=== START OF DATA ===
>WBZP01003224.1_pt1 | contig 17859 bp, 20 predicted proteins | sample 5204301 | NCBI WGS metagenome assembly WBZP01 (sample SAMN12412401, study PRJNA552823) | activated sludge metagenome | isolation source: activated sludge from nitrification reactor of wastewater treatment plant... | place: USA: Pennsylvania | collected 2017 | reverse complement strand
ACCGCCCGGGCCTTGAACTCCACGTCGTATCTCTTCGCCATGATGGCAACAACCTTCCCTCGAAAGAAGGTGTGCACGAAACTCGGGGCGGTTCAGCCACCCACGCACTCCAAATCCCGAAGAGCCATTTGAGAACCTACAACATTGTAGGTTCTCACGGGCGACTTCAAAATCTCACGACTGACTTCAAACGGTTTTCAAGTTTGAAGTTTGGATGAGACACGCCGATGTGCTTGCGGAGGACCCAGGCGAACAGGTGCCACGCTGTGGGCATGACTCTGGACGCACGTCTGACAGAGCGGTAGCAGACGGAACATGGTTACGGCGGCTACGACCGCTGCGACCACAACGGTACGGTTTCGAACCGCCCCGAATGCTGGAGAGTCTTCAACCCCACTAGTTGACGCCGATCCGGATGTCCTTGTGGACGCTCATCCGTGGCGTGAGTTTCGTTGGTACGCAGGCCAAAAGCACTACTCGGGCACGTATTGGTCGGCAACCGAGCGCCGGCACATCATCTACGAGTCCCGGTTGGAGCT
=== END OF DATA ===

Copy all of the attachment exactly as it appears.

>WBZP01003224.1_pt1 | contig 17859 bp, 20 predicted proteins | sample 5204301 | NCBI WGS metagenome assembly WBZP01 (sample SAMN12412401, study PRJNA552823) | activated sludge metagenome | isolation source: activated sludge from nitrification reactor of wastewater treatment plant... | place: USA: Pennsylvania | collected 2017 | reverse complement strand
ACCGCCCGGGCCTTGAACTCCACGTCGTATCTCTTCGCCATGATGGCAACAACCTTCCCTCGAAAGAAGGTGTGCACGAAACTCGGGGCGGTTCAGCCACCCACGCACTCCAAATCCCGAAGAGCCATTTGAGAACCTACAACATTGTAGGTTCTCACGGGCGACTTCAAAATCTCACGACTGACTTCAAACGGTTTTCAAGTTTGAAGTTTGGATGAGACACGCCGATGTGCTTGCGGAGGACCCAGGCGAACAGGTGCCACGCTGTGGGCATGACTCTGGACGCACGTCTGACAGAGCGGTAGCAGACGGAACATGGTTACGGCGGCTACGACCGCTGCGACCACAACGGTACGGTTTCGAACCGCCCCGAATGCTGGAGAGTCTTCAACCCCACTAGTTGACGCCGATCCGGATGTCCTTGTGGACGCTCATCCGTGGCGTGAGTTTCGTTGGTACGCAGGCCAAAAGCACTACTCGGGCACGTATTGGTCGGCAACCGAGCGCCGGCACATCATCTACGAGTCCCGGTTGGAGCT